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A Road Trip-Worthy Podcast and Addictive New Series

Let's get Physical.
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The other day, I looked down on my way to the dog park and realized, Woah. I look like I live in Portland. Okay, I know this is a ridiculous sentiment, but for months, I felt like I was straddling L.A. and Oregon, not quite belonging in either. This isn't the first time I've transformed a few months into moving to a new city. Flashback to the peasant dress-wearing Angeleno, Kate Spade-toting New Yorker, boat shoe-repping Bostonian I've been in years (lives?) past, but this may be my favorite iteration of myself, as strange as that may sound.

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Looking down, my Levi's are dirty from the dog park and paint. My garden shoes have become my everyday shoes—perfect for slipping on before paddle boarding, gardening, or walking Toast. I have dirt under my fingernails from planting tomatoes, and my arms are tan from biking. Maybe it's just the fact that it's summertime, but I've felt just lighter and happier and, finally, like I'm settling in. Here are a few things I loved this week:

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TW: The show and this review mentions disordered eating and negative self-talk. 

In spite of vows to change, Sheila Rubin (played by Rose Byrne) struggles to break her habit with disordered eating, as an '80s housewife in San Diego: Most days, she withdraws $50 from the bank, orders three burgers, large fries, and a chocolate shake, then goes to a motel to binge-eat it all. The language she uses to talk to herself and berate her body is jarringly cruel and pervasive. Something has to give, but she's stuck in this spiral of self-hate—until she attends an aerobics class, Body by Bunny (which definitely has some of the culty-following of a Soul Cycle or a Barry's, with leotards). For the first time in a long time, Sheila feels empowered—though the hatred she has for herself continues to seep out like poison, in how she treats and thinks about others. The show isn't as happy-go-lucky as I'd assumed it would be from the trailer. It's much darker, and Sheila's voiced-over thoughts are harsh to the point of it being difficult to watch (I strongly recommend avoiding this show if you've ever had a history with negative self-talk), but it's also addictive and smart. It's also piqued my interest in watching, “On Becoming a God in Central Florida," which I've heard takes place in a similar '80s universe.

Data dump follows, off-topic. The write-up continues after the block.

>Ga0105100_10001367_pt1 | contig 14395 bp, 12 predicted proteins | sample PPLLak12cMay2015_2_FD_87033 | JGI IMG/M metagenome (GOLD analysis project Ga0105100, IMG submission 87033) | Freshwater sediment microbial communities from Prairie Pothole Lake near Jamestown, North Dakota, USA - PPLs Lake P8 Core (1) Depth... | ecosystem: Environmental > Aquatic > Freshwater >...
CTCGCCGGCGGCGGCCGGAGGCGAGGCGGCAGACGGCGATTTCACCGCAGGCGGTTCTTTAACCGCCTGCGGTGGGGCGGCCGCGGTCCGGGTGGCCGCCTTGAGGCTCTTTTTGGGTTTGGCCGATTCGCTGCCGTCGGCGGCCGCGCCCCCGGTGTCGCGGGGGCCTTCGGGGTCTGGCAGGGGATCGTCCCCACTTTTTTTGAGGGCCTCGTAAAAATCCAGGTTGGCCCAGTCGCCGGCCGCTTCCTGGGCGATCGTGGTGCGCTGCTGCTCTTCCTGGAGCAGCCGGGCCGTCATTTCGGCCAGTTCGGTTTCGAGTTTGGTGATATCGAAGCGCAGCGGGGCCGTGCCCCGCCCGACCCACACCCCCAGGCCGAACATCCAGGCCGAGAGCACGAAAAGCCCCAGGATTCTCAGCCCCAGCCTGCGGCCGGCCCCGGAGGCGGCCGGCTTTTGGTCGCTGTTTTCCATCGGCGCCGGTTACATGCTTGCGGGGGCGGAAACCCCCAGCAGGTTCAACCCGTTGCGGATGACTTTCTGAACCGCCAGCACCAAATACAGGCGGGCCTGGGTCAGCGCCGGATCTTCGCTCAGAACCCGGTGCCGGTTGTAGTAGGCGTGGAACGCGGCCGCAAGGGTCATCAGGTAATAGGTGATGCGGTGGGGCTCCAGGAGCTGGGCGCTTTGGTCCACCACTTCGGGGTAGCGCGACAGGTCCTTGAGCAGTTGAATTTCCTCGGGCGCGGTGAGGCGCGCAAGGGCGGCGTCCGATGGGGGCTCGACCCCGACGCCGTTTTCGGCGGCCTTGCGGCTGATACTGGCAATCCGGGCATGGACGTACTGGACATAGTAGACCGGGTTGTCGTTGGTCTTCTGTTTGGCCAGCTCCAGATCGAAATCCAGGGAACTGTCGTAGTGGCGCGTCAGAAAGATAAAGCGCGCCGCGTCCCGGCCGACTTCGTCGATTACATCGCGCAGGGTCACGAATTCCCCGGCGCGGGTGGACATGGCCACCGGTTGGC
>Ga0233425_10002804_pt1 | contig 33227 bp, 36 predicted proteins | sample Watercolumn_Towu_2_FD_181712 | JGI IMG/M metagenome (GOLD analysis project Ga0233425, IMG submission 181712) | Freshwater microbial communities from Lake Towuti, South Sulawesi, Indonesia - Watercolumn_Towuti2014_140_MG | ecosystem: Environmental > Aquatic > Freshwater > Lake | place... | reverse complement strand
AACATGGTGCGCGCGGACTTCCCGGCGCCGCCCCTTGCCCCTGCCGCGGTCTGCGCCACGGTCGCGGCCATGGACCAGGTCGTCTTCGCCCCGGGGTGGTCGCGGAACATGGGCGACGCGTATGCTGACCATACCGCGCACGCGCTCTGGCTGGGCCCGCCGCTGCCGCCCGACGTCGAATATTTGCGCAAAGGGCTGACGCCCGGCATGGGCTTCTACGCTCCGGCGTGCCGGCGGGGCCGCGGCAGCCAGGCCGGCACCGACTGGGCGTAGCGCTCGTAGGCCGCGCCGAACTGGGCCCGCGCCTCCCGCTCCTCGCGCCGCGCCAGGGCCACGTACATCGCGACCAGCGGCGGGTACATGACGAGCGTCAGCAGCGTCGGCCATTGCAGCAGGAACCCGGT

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Our wonderful contributor and my excellent care package-giver, Thao Thai, sent Nguyễn Phan Quế Mai's The Mountains Sing, to me back in the fall and it was every bit as beautiful as I'd expect a book recommended by Thao to be. The novel is told from the alternating perspectives of a grandmother and granddaughter, during the Vietnam War and the Land Reform the preceded it, when the Communist government killed many landowners and reallocated their land to the working class. For much of the book, the granddaughter's, Huong's, mother is missing in battle, as she and her grandmother survive bombings in Hà Nội. The book is incredibly empathetic and strongly anti-war and anti-violence, as it lays out the cascades of destruction violence can have in just one family.

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Last week, Jonah and I road-tripped to Lassen Volcanic National Park, and consumed many a podcast over the seven-hour drive there. Edith!, the first scripted podcast produced by Crooked Media, took us a bit to get into, but by the second episode we were both entrenched in the "true-ish" story of "America’s secret First Female President," Woodrow Wilson's wife, Edith Wilson, played by Rosamund Pike. Once you get used to the medium, you'll love D'Arcy Carden as Eleanor "Nel" Wilson Mcadoo, and Esther Povitsky is hilarious as the ditzy Trudie Grayson.

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1. This new book about Everest sounds interesting, and this review of it had an Orwell quote that made me think of Emily and all you true crime fans, “Your pipe is drawing sweetly, the sofa cushions are soft underneath you, the fire is well alight, the air is warm and stagnant. In these blissful circumstances, what is it that you want to read about? Naturally, about a murder."

2. A heartbreaking and deeply frustrating figure: Airlines lose or break 26 wheelchairs a day. (Thank you, Ali Stroker for bringing this to my—our—attention!)

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